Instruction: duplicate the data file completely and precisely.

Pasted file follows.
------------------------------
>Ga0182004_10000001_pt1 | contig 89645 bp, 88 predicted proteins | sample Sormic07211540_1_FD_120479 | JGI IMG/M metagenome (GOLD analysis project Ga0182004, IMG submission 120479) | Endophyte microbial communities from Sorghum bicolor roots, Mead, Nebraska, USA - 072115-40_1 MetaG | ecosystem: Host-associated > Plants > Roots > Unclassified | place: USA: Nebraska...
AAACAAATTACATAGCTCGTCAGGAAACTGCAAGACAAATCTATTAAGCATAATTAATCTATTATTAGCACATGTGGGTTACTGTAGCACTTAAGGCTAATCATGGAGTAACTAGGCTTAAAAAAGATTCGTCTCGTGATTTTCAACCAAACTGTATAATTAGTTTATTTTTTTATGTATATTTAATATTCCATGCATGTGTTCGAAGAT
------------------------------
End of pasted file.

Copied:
>Ga0182004_10000001_pt1 | contig 89645 bp, 88 predicted proteins | sample Sormic07211540_1_FD_120479 | JGI IMG/M metagenome (GOLD analysis project Ga0182004, IMG submission 120479) | Endophyte microbial communities from Sorghum bicolor roots, Mead, Nebraska, USA - 072115-40_1 MetaG | ecosystem: Host-associated > Plants > Roots > Unclassified | place: USA: Nebraska...
AAACAAATTACATAGCTCGTCAGGAAACTGCAAGACAAATCTATTAAGCATAATTAATCTATTATTAGCACATGTGGGTTACTGTAGCACTTAAGGCTAATCATGGAGTAACTAGGCTTAAAAAAGATTCGTCTCGTGATTTTCAACCAAACTGTATAATTAGTTTATTTTTTTATGTATATTTAATATTCCATGCATGTGTTCGAAGAT